SAN FRANCISCO, Calif., September 9, 2015 – Smart Wires was recently awarded in conjunction with Pacific Gas and Electric Company, Electric Program Investment Charge (EPIC) funding to implement a project in the utility’s territory. With this funding, which Smart Wires will use to manufacture and install distributed power flow control technology on the utility’s transmission network, Smart Wires is one step closer to supporting the utility’s efforts to deliver clean, reliable, and affordable electricity to ratepayers.

The EPIC Program funds clean energy research, demonstration and deployment projects that support California’s energy policy goals, and promotes greater electricity reliability, lower cost and improved safety. The goal of the EPIC program, according to its creator the California Public Utilities Commission (CPUC), is to fill critical funding gaps within energy innovation and thereby enable the advancement of new technologies, tools and strategies. Leveraging Smart Wires technology aligns with the CPUC’s goals for creating a “resilient grid that is supported by a highly flexible and robust distribution and transmission infrastructure.”

Smart Wires plans to deploy its distributed PowerLine Guardian™ technology on PG&E’s network in October of 2015. This project also includes implementation of a wireless communication and control system, with the goal of supporting eventual Energy Management System (EMS) integration. The technology is mounted directly on the conductor near the transmission structures, and when energized, increases line impedance, thereby redirecting the power flow to electrically parallel lines. “The innovative use of distributed power flow control is exactly what the transmission grid needs.” said Gregg Lemler, Vice President, Transmission Operations, PG&E. “We are excited about the possibilities of positively impacting our grid.”

PG&E expects that deploying Smart Wires technology will lead to multiple benefits for both its business and its ratepayers. The technology enables utilities to rapidly solve near-term transmission challenges and to prioritize reliability projects that are critical to serving customers. By eliminating transmission bottlenecks and redistributing power across underutilized lines, the solution also allows PG&E to alleviate congestion, leading to lower energy costs for ratepayers. Finally, because the solution is re-deployable, PG&E can relocate the technology as its needs change, leading to greater operational and construction flexibility.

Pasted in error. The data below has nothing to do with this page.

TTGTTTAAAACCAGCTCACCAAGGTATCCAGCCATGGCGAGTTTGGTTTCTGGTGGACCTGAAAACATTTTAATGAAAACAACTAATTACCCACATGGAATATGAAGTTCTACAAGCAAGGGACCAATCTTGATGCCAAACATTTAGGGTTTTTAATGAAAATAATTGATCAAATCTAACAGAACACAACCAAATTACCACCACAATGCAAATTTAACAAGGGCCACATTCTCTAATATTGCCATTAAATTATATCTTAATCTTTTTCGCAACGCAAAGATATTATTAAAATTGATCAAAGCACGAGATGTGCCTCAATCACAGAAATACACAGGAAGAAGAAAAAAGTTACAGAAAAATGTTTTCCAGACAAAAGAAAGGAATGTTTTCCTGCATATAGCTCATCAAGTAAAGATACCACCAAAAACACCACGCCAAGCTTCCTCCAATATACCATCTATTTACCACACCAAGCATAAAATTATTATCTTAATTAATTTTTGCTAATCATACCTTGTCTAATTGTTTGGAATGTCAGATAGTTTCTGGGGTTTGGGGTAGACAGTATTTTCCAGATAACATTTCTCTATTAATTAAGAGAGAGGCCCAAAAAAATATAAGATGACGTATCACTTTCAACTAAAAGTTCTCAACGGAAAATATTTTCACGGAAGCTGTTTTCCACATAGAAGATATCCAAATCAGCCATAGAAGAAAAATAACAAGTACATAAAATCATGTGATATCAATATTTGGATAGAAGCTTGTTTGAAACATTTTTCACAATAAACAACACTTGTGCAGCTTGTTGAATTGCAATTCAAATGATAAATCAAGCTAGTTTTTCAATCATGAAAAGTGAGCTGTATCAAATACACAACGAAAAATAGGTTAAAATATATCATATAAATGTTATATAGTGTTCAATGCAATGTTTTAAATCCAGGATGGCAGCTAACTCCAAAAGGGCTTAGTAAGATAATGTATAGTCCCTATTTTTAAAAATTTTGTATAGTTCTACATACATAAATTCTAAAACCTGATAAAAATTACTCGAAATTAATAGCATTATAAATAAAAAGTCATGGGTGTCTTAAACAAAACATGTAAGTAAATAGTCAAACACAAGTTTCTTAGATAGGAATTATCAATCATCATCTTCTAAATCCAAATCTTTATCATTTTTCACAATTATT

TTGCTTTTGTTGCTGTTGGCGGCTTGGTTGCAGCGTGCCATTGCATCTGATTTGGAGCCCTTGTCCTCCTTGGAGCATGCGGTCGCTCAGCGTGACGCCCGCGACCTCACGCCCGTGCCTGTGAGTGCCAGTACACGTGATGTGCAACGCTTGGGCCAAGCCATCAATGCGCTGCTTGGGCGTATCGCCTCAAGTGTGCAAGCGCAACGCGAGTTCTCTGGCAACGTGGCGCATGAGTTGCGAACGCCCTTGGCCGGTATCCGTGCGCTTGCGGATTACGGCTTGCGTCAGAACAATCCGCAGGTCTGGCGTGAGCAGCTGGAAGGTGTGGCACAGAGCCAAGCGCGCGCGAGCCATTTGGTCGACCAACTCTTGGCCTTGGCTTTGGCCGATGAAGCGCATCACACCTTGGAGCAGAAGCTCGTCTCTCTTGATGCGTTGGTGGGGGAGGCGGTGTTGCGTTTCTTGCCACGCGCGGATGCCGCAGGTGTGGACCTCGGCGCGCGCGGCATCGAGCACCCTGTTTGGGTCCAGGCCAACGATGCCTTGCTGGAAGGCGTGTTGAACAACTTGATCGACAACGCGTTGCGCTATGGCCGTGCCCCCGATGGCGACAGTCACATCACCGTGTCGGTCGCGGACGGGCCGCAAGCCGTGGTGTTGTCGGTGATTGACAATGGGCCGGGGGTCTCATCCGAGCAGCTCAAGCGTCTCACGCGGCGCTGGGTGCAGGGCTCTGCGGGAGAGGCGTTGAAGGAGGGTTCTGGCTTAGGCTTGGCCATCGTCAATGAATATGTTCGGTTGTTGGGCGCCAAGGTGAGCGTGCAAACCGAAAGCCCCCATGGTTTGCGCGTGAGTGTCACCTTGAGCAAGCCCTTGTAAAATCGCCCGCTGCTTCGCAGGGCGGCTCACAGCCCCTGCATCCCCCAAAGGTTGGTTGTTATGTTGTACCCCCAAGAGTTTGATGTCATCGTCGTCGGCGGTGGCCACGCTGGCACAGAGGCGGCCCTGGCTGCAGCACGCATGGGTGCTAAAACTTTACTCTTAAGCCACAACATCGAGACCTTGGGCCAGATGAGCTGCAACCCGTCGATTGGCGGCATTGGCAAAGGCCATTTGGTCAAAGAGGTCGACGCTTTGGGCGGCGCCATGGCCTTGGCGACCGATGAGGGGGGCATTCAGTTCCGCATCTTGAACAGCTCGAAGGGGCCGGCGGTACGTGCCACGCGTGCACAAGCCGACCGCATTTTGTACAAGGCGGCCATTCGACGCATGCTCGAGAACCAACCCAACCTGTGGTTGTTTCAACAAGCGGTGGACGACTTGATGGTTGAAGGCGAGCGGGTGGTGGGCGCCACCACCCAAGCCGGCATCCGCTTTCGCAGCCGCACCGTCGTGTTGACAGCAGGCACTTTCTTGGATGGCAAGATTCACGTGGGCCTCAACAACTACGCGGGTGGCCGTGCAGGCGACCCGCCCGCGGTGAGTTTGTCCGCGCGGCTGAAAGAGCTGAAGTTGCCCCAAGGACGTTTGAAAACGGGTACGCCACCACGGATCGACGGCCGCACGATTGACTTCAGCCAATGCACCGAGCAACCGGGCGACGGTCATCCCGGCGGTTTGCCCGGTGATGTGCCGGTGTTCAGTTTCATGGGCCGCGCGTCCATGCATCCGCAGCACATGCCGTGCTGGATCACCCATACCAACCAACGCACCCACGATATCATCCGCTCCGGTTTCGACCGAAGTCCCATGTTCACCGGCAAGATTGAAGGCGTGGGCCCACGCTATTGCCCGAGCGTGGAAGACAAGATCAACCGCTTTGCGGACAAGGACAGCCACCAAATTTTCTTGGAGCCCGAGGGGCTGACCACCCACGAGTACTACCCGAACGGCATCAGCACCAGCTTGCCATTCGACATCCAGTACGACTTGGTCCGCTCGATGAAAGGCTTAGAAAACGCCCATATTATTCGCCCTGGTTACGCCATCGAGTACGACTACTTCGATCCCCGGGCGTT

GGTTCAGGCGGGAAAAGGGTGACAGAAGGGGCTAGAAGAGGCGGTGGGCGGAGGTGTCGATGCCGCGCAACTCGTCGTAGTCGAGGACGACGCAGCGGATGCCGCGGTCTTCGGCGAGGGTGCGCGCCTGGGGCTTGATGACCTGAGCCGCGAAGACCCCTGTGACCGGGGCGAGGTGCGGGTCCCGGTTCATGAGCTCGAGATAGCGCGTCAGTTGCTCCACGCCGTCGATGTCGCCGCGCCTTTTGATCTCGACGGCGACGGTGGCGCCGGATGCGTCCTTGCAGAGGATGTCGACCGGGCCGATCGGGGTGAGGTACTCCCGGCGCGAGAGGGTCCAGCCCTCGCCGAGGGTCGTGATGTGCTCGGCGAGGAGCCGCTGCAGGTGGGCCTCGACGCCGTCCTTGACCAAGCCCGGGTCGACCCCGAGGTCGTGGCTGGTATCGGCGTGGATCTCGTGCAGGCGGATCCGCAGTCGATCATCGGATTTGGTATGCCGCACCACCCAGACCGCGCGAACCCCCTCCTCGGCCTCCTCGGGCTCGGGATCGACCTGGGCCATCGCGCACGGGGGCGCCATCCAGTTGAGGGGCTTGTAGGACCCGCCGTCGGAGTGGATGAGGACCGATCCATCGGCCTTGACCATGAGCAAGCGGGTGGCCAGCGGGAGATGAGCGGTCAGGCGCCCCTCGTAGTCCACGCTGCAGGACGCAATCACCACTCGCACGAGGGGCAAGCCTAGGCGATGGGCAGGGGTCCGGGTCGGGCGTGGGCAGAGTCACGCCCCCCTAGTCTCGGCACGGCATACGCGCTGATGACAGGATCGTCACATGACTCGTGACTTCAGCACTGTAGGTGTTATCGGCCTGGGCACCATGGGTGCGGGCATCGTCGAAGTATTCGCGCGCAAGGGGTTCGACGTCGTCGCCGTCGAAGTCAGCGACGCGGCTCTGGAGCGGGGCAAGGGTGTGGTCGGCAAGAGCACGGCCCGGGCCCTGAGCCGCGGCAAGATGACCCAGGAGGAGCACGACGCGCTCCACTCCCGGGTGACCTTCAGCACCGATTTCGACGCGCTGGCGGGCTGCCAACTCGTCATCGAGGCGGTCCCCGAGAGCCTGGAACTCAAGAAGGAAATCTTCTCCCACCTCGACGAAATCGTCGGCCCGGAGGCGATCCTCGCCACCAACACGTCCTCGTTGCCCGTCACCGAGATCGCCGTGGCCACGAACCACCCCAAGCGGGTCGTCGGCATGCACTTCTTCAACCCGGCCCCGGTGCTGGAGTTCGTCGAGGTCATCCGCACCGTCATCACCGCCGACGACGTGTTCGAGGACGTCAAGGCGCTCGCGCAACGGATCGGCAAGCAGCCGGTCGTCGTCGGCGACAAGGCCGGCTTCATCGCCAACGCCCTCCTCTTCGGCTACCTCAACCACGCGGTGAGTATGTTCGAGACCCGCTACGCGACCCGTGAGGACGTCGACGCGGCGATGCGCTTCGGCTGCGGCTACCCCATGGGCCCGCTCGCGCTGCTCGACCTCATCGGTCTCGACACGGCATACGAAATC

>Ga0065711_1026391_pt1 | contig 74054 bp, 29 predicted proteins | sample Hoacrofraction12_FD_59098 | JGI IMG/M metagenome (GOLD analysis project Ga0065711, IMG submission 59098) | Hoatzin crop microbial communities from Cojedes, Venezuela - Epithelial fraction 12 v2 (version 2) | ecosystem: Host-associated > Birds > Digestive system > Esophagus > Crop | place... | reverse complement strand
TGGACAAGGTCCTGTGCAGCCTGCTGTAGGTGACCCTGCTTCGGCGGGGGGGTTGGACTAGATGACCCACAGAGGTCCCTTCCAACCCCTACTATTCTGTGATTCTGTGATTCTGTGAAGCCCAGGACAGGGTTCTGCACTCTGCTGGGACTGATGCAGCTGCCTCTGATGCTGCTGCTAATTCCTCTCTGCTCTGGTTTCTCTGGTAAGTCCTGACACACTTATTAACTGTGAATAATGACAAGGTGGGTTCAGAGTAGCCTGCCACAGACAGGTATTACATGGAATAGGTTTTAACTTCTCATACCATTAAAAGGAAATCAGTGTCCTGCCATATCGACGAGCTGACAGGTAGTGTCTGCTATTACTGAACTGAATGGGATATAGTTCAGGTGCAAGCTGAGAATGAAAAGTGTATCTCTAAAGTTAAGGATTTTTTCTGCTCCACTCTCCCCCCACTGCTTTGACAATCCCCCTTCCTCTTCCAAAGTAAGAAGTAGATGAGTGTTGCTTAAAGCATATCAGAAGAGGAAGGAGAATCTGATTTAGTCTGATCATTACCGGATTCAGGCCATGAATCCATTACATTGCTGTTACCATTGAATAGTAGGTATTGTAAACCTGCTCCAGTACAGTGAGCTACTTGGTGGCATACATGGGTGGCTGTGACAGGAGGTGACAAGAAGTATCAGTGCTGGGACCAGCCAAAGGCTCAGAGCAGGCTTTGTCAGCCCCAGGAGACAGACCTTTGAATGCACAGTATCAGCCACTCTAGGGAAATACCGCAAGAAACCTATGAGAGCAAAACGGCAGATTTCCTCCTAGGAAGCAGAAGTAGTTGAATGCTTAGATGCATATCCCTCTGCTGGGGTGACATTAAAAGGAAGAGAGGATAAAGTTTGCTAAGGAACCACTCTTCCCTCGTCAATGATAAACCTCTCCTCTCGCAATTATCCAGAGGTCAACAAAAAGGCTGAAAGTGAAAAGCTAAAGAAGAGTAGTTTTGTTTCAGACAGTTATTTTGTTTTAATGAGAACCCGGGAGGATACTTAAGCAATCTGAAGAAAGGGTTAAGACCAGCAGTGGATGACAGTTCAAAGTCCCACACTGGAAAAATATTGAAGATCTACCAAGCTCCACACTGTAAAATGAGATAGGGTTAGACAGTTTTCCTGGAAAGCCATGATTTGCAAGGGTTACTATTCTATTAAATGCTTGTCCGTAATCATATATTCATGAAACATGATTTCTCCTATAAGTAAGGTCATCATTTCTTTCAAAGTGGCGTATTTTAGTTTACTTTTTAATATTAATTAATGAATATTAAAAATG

“We’re proud to be a part of this collaboration and to support the EPIC program in California, which is shaping up to be a huge success for all involved,” said Jim Davis, CEO of Smart Wires. “I also look forward to building on these efforts and continuing to work with these innovative partners, who are committed to demonstrating how we’ll create a dynamic grid of the future.”

About Smart Wires
Based in the San Francisco Bay Area, with offices in the United States and in the United Kingdom, Smart Wires is the leader in grid optimization solutions that leverage its patented distributed power flow control technology. Driven by a world-class leadership team with extensive experience delivering innovative solutions, Smart Wires works with utilities globally to address the unique challenges of the rapidly evolving electric system. Smart Wires technology was developed by utilities for utilities, led by a consortium of large US utilities at the National Electric Energy Testing Research and Applications Center (NEETRAC). This core group of utilities, which included Southern Company, the Tennessee Valley Authority (TVA), Baltimore Gas and Electric Co. (BGE) and the National Rural Electric Cooperative Association (NRECA), defined the vision for the original technology. Today, the system is rapidly becoming part of the utility tool kit as more and more electric utilities explore new ways to alleviate congestion, improve network utilization, manage changing generation profiles and maintain reliable electric service. For more information, please visit

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